When I think back to the days of my financial illiteracy, I always land on the same conclusion. We didn’t know where our money was going. I used the blanket excuse “we are broke” everytime we had to figure out how to pay a bill. Three words were enough to put the real problem out of mind.
Let’s take a look at what Broke means.
Broke: /brōk/ having completely run out of money.
Synonyms: penniless, moneyless, bankrupt, insolvent, ruined, down-and-out, without a penny to one’s name, without a cent, without two pennies to rub together
In reality, we were far from broke, we had two pennies to rub together (we still didn’t do it, but we could). We had stable jobs with decent salaries. Our “brokeness” was self-inflicted.
We weren’t broke, We had a spending problem
Are you spending too much on clothes, eating out, or vacations? Are you using money as a tool to make you happy? Do you actually know where your money is going every month? Do you know the answer to any of these questions?
Blindly spending money without considering what you are actually getting is a huge problem.
A problem that is compounded (not the good kind) if you don’t even realize you have one. In order to improve your financial position, you need to ask yourself a very important question.
What do I spend my money on?
Seems simple enough to people who are in control of their finances, but in reality, even people who seem to have everything figured out don’t know how much they spend month in, month out.
Before we go too far into this, you may want to do the exercise from my “How Complex is your Financial Map” post. It will show you all the different accounts your money is flowing through.
Our Monthly Money Breakdown
Below is a breakdown of our monthly cash flow. I prefer to track our after-tax income so we can see what we are doing with the money we have control of.
I am not going to review everything in detail, pie charts are an easy read, but I will breakdown our Everyday Expenses slice since a lot goes into that.
- Groceries – $350-400, Kind of expensive for a family of 2 (+ dog food), but we buy what we want.
- Gas – $100, We save a ton of money every month using public transportation but traveling to see family pumps this up on average
- Household Expenses – $200, varies heavily month to month (includes lawn maintenance, furnace filters, and general household/personal goods)
- Gas/Electric – $150
- Eating Out – $150 – 200, We eat out or go to breweries on a regular basis (might change with the baby here)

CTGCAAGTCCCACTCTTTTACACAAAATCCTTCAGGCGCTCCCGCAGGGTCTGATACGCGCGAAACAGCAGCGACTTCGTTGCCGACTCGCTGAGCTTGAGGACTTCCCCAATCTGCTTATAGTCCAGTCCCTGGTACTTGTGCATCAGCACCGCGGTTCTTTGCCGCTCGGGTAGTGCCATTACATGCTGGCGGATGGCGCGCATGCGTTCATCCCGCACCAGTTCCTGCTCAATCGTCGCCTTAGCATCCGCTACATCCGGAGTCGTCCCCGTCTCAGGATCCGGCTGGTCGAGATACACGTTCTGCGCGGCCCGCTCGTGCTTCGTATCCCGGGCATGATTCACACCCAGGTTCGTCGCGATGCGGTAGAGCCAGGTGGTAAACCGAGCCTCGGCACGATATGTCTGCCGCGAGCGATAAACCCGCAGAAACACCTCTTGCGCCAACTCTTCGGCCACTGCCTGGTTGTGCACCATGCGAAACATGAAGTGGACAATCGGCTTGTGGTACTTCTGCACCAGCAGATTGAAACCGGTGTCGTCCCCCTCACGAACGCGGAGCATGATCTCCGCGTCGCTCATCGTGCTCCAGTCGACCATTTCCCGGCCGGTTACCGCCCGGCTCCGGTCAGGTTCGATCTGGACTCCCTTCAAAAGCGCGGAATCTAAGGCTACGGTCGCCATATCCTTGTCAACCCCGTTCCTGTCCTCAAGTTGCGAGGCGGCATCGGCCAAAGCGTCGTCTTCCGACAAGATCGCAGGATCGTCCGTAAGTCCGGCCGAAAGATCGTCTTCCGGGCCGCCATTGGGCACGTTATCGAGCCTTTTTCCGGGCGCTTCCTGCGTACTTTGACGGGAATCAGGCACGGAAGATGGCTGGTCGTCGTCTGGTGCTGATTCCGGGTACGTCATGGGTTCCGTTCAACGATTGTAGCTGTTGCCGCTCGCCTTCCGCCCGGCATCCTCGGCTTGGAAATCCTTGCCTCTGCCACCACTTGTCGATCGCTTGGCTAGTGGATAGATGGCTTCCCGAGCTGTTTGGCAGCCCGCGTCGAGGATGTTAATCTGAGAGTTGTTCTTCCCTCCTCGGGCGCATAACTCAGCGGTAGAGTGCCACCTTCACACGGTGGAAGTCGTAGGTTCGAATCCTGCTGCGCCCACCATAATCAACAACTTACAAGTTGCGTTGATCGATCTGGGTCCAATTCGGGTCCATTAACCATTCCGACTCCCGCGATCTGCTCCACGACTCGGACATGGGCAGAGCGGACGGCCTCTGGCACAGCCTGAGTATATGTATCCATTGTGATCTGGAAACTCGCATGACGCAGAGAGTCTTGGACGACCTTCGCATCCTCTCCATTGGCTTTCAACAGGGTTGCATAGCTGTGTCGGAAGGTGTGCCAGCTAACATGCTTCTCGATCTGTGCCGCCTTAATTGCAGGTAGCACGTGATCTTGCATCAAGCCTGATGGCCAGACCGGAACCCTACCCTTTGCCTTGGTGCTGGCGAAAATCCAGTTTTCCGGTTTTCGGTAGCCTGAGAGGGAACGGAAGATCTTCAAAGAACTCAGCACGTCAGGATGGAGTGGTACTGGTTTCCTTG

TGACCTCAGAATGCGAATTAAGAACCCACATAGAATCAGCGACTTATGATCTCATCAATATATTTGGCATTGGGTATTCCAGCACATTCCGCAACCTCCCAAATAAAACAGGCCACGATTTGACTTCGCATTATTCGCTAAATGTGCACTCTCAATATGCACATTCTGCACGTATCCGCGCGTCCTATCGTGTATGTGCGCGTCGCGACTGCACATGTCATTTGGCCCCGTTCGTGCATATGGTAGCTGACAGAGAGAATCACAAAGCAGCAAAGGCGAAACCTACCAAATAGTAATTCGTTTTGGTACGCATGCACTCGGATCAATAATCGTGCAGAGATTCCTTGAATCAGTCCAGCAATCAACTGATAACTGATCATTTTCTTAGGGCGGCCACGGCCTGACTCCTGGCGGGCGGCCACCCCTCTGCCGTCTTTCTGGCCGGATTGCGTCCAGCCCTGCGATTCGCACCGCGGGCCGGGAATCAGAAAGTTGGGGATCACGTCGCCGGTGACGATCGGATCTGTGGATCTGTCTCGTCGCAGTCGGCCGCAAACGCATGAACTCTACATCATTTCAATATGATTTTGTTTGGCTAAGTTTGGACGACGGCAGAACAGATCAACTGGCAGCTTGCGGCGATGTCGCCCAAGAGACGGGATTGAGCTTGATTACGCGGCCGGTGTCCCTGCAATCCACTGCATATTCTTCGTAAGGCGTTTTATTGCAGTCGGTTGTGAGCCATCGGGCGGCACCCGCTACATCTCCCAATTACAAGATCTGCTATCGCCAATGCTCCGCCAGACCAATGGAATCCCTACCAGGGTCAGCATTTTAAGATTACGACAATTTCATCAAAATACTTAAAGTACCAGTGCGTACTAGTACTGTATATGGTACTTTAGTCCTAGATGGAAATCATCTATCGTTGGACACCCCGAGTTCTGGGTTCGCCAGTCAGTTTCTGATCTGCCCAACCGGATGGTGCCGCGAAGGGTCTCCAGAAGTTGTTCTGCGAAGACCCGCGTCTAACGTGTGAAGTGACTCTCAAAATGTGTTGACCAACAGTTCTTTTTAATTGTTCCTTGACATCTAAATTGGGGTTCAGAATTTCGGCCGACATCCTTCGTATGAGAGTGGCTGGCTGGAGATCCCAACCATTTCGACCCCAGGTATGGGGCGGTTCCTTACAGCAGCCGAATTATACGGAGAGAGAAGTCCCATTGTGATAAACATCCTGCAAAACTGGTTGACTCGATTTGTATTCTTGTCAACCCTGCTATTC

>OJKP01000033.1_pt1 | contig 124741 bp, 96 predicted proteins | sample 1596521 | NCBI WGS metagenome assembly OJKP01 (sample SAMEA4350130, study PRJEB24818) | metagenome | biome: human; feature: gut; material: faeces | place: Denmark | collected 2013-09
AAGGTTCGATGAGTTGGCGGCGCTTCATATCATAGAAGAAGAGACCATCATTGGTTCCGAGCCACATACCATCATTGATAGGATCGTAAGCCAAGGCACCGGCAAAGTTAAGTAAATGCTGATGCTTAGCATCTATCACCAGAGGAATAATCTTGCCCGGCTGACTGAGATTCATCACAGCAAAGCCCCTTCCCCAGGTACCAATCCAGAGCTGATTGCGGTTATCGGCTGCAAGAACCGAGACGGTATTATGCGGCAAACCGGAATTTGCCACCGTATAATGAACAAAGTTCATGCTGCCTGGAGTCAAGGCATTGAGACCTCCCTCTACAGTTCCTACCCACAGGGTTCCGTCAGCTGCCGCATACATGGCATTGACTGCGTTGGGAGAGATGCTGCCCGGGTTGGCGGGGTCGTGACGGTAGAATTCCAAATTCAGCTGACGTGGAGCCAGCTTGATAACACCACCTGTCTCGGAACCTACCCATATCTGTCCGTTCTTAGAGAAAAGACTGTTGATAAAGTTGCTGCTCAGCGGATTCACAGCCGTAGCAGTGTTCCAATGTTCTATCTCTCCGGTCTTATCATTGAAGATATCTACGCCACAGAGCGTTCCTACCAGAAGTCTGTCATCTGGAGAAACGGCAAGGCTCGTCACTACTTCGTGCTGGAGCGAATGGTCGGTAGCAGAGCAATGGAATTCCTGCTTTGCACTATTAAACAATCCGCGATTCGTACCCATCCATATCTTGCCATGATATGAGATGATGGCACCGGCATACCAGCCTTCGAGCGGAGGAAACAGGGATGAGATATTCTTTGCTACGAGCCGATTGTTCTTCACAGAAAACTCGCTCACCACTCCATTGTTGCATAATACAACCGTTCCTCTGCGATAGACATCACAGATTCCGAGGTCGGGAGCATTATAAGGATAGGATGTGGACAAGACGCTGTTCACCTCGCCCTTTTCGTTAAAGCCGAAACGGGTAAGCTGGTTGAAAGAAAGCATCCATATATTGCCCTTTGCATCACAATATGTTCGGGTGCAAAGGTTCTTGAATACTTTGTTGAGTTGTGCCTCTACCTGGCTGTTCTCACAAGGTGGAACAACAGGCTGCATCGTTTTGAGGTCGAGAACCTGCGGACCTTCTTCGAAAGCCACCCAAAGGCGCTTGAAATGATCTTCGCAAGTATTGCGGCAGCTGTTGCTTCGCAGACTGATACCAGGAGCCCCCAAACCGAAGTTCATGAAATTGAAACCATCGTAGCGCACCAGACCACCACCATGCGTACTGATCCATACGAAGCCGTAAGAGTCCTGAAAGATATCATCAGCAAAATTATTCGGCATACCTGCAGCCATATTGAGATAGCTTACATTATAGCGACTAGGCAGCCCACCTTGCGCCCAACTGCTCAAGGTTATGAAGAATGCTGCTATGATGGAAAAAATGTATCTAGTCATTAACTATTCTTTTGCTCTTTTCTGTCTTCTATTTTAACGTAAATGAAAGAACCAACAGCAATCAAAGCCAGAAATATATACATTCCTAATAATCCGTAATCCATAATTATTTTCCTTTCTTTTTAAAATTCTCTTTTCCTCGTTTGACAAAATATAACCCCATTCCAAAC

- Work Expenses – $100 – 300, Reimbursed expenses that we use personal credit cards for.
I could get more granular on some of the expenses, but I don’t see that much value breaking everything down to the exact penny. Its one of the reasons I don’t use a budget.
While I am proud of our monthly cash flow today, it hasn’t always been so pretty.
What was life like before we were financially literate?
A few years ago our breakdown looked something like this:
I remember how much my student loan and our mortgage payments were because I was stressed out about paying them every single month. When money is tight, big expenses stick in your head.
Outside of that, I didn’t know shit about our money.
We had no clue how much we spent on groceries or eating out. We weren’t planning ahead for irregular expenses. I knew we paid bills every month, but I didn’t know how much of our income went towards them.
I do know we ate out way too much (2-4 times/week for lunch alone). We went out to Happy Hour too often. We spent without thinking ahead.
If we wouldn’t have started reviewing our spending, we would not be anywhere near where we are today. Get tough on yourself and ask “What do I spend my money on? Am I actually Broke?”
How to Start Tracking Your Money
In order to make improvements, you need to know where your money is going today. If you are unsure how to start doing that, my process is outlined below.
Bills and Monthly Statement Review
Grab the last few months of your credit card and checking account statements. Go through them line by line and categorize what you spent your money on. You can use the same categories I use or go more granular if you want a clearer picture.
Next, get all of your bills together (this is where the Financial Map from above may help you) and take note of the amount each month. For irregular bills (water/heat/etc) get an average of the last year.
Personally, I use excel to track all of this, it makes the calculations easier
If your review is anything like mine, you will find line items that you don’t remember. I end up googling the name of charges to see what business we spent money at. Sounds crazy but there are obscure names for popular companies.
This exercise is also a great time to see if you were overcharged or have any security/identity theft issues on your accounts
Figure out the Percentage and Review
I look at each expense or transfer against our monthly after-tax income. To get the percentage all you need to do is divide the monthly expense by your monthly income:
Mortgage ($1600) / Monthly Income ($6,900) = .231 or 23.1%
Once you calculate all the expenses, look through them and see if anything stands out. It’s up to you to decide what is too high, but you can start by setting monthly or quarterly goals to reduce certain expense areas.
If you are going into debt each month, your percentages will add up to over 100%. You don’t want to be spending over a 100% of your income, its time to do something!
Feel free to send me any questions through my contact page.
Do you track your spending? If so what method do you use? If you don’t, why not?